Bangladesh: Can it Become an Asian Tiger?


Bangladesh: Can it Become an Asian Tiger?

Adriana Collini


Most people associate Bangladesh with ready-made garments (RMG). But, I got to know its capital Dhaka as a bustling city and met fascinating people who are highly motivated to change their country.



And what is even more unexpected, private players, as well as the government, are investing in these entrepreneurs and striving to develop a sustainable startup and investor ecosystem.

We are sitting in a taxi, slowly moving through a typical traffic jam with rickshaws squeezing in between cars on a road full of potholes. While we are on our way to a meeting at the biggest telecom provider in Bangladesh, Grameenphone (GP), a swarm of around 100 colorfully dressed women passes by. Our Seedstars ambassador Tanvir Sourov informs me that they are on their way to work in an RMG factory around the corner. Bangladesh is the 2nd largest RMG exporter in the world and the industry accounts for 80% of the country’s exports. The main reason behind this staggering number is the competitiveness the country owes to its low labor costs that actually stem from the lowest minimum wage level in Asia.


Source: International Labor Organization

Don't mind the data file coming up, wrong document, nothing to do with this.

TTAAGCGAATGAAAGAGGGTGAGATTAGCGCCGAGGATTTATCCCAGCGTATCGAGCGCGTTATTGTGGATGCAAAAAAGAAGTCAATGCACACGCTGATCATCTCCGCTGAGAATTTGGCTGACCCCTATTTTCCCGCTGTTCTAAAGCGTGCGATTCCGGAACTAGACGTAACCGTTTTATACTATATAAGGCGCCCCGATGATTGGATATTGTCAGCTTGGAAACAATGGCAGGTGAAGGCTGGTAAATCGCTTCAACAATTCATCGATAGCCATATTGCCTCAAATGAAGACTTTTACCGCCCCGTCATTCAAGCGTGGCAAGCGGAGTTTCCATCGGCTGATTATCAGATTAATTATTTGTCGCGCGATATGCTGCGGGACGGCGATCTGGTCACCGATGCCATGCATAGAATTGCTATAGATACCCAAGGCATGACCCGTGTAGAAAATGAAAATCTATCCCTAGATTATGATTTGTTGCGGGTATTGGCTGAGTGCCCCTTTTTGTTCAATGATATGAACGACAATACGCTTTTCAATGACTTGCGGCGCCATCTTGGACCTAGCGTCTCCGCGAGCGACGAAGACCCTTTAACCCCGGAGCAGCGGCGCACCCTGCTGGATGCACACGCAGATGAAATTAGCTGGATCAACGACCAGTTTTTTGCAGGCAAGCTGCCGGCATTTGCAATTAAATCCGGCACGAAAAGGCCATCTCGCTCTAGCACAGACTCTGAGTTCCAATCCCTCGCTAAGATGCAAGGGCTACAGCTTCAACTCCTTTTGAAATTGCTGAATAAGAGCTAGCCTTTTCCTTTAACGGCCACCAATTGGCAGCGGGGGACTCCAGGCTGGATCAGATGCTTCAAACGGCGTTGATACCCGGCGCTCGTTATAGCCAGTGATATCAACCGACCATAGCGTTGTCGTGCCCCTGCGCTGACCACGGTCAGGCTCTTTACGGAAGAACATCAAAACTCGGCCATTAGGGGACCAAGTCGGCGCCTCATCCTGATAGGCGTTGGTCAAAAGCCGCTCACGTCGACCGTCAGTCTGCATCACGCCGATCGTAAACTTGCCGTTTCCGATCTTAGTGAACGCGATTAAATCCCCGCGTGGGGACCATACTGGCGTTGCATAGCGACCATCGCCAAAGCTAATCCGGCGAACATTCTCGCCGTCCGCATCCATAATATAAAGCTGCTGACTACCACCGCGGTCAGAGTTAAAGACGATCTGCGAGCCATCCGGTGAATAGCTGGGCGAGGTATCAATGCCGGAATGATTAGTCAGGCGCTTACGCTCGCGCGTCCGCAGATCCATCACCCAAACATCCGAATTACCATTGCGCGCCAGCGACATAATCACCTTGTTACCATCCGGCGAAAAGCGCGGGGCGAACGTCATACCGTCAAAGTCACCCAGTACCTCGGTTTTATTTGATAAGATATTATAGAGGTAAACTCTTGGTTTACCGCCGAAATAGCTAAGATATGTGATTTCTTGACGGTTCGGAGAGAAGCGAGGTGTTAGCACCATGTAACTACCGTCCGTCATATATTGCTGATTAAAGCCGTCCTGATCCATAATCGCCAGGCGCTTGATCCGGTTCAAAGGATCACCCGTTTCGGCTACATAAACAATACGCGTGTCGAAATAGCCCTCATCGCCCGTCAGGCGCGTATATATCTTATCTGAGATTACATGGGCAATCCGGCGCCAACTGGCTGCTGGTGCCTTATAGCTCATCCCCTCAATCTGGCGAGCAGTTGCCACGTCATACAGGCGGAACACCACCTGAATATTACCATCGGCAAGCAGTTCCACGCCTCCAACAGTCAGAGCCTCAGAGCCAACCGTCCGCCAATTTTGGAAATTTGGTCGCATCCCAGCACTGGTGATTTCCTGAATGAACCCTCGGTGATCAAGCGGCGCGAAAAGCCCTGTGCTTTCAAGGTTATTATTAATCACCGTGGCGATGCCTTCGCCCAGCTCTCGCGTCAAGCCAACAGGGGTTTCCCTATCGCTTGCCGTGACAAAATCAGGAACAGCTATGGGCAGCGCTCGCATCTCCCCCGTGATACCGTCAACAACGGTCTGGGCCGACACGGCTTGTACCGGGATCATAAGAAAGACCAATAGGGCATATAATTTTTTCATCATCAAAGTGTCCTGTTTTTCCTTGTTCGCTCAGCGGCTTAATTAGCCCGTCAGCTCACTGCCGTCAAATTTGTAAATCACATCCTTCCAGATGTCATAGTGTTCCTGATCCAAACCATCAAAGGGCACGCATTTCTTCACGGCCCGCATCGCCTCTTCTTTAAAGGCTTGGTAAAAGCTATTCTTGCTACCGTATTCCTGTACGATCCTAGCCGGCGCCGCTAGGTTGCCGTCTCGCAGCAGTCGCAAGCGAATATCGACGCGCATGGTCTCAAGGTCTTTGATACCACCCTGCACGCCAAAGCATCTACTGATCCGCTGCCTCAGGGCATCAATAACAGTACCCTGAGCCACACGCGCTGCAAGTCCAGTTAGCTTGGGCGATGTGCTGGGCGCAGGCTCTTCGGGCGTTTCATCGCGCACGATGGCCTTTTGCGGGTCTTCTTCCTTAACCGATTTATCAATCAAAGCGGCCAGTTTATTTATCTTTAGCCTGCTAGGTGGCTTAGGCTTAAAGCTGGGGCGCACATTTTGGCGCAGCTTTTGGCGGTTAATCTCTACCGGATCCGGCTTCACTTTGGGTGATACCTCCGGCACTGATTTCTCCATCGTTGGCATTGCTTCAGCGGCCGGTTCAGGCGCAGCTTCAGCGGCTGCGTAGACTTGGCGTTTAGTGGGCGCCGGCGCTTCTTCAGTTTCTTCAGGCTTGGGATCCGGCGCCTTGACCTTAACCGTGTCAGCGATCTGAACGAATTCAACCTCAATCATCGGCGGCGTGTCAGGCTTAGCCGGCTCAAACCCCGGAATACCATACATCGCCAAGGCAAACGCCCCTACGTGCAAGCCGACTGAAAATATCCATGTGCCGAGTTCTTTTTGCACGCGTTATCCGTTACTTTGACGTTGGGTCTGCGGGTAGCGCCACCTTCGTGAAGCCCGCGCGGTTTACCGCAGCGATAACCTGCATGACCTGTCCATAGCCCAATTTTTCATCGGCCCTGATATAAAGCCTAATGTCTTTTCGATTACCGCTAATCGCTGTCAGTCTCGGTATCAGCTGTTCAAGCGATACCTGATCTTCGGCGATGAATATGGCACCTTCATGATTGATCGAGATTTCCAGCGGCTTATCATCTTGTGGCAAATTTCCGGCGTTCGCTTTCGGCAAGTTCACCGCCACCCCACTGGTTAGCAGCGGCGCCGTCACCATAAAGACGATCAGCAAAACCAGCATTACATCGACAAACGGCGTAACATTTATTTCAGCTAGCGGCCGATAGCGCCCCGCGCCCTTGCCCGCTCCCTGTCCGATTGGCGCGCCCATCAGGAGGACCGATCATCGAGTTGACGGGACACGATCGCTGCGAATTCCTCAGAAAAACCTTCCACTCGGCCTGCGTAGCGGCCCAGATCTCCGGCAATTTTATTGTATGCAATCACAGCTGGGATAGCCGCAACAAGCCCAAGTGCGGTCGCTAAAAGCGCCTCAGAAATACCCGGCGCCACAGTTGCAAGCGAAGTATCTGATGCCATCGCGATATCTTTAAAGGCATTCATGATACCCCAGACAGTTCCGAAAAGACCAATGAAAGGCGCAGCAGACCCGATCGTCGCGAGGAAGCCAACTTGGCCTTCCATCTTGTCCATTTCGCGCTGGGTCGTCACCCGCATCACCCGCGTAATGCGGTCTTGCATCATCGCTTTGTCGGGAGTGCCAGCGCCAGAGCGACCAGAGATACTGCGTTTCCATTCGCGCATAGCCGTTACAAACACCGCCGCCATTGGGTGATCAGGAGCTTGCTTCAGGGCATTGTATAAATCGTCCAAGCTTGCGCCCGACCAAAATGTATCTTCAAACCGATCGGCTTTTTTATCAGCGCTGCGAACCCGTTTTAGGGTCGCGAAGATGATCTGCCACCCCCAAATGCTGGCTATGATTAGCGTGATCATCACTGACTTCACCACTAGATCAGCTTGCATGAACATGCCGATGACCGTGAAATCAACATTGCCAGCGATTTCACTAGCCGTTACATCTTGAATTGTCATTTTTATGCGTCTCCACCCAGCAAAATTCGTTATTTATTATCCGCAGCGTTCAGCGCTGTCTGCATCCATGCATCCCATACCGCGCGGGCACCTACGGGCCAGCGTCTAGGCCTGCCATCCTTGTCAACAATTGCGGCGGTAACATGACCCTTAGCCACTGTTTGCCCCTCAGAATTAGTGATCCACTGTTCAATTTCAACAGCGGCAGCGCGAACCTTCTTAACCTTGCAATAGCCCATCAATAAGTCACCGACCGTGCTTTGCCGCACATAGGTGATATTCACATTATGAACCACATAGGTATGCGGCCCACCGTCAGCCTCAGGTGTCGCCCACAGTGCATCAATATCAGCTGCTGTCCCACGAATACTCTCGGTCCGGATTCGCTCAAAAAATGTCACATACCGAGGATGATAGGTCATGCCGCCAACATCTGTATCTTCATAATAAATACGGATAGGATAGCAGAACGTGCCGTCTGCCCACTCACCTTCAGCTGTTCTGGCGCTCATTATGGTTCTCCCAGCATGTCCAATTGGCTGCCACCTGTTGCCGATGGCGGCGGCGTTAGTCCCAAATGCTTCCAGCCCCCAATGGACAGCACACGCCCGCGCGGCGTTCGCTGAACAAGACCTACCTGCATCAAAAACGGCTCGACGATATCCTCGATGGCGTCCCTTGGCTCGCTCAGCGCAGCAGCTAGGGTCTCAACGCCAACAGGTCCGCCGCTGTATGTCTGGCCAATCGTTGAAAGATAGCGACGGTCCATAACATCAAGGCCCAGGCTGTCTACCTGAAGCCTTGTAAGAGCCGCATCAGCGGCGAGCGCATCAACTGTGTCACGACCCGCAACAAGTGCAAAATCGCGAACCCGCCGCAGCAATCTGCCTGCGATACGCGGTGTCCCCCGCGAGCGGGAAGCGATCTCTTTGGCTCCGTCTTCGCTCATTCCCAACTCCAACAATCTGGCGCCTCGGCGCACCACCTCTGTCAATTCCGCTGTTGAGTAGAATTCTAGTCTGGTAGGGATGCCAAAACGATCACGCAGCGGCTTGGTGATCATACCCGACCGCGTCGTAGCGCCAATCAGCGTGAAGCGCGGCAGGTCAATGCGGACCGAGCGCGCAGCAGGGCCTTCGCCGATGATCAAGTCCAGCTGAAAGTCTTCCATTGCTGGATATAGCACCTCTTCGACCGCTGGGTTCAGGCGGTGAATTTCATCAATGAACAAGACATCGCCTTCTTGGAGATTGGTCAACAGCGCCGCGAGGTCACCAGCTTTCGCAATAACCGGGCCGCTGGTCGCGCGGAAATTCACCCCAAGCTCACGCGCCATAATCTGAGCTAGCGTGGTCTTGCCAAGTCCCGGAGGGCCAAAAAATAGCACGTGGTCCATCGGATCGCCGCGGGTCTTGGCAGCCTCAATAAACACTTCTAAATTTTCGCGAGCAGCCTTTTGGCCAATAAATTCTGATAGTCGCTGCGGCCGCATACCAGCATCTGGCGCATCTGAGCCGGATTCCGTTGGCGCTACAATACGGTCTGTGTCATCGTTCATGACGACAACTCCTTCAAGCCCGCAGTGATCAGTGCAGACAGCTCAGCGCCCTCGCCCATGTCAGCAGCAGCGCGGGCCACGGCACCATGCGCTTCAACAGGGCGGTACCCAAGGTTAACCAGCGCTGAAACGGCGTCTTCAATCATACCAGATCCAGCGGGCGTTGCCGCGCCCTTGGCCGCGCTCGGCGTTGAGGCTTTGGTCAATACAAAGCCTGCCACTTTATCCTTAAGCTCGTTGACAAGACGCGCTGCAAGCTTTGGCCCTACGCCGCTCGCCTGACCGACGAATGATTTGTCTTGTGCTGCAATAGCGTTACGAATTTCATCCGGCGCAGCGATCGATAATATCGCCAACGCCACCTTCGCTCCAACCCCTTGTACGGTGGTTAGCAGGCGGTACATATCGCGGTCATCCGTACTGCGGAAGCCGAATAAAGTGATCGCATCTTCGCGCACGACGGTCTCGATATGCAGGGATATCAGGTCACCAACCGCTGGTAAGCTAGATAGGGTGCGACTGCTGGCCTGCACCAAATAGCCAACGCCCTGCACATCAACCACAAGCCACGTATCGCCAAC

Mostly thanks to the RMG sector, Bangladesh has achieved growth rates of at least 6% p.a. for the last 10 years. The government’s Vision 2021 has set out to grow the economy 10% annually and become a middle-income nation by 2021. These achievements, as well as the ambitious growth goal, led the World Economic Forum to compare the nation to Hong Kong or Singapore, which have experienced similar growth trajectories in the 1960s. The WEF even poses the question of whether Bangladesh might be the next Asian tiger. However, in order to unleash its feline forces in their full extent, the nation has to sharpen its claws and diversify its economy towards higher value creation products and services.


Source: Asian Development Bank

“The government has just launched the initiative Startup Bangladesh aiming to build 200 businesses in the next few years, including a fund of USD 34 Million”, says the advisor to the ICT minister Tina Jabeen. Yet, the startup ecosystem in Bangladesh is still nascent. It has first gained some international attention when Samad Miraly and his team at SD Asia released the documentary Startup Dhaka. His team is also supports one of the country’s most prominent startup accelerators Grameenphone Accelerator, which is according to Jabeen the absolute benchmark in terms of the quality of founders, who graduate from it. GP’s Head of Transformation, Kazi Hassan, says that the company started its activities in the startup field because they wanted to bring an entrepreneurial culture into their own organization. Moreover, they felt responsible to contribute to society as GP sees itself as a tech company that helps society - connecting people to 4G is one way, supporting entrepreneurs another.

Individuals and institutions are putting a lot of effort into creating Bangladeshi success stories such as the startups,, or Maya Apa, which slowly make entrepreneurship more and more a viable career choice. Still, Hassan tells me that they have had to invite parents of applicants to their accelerator in order to convince them that joining the batch is a valuable way for their child to spend their time instead of joining an already established company.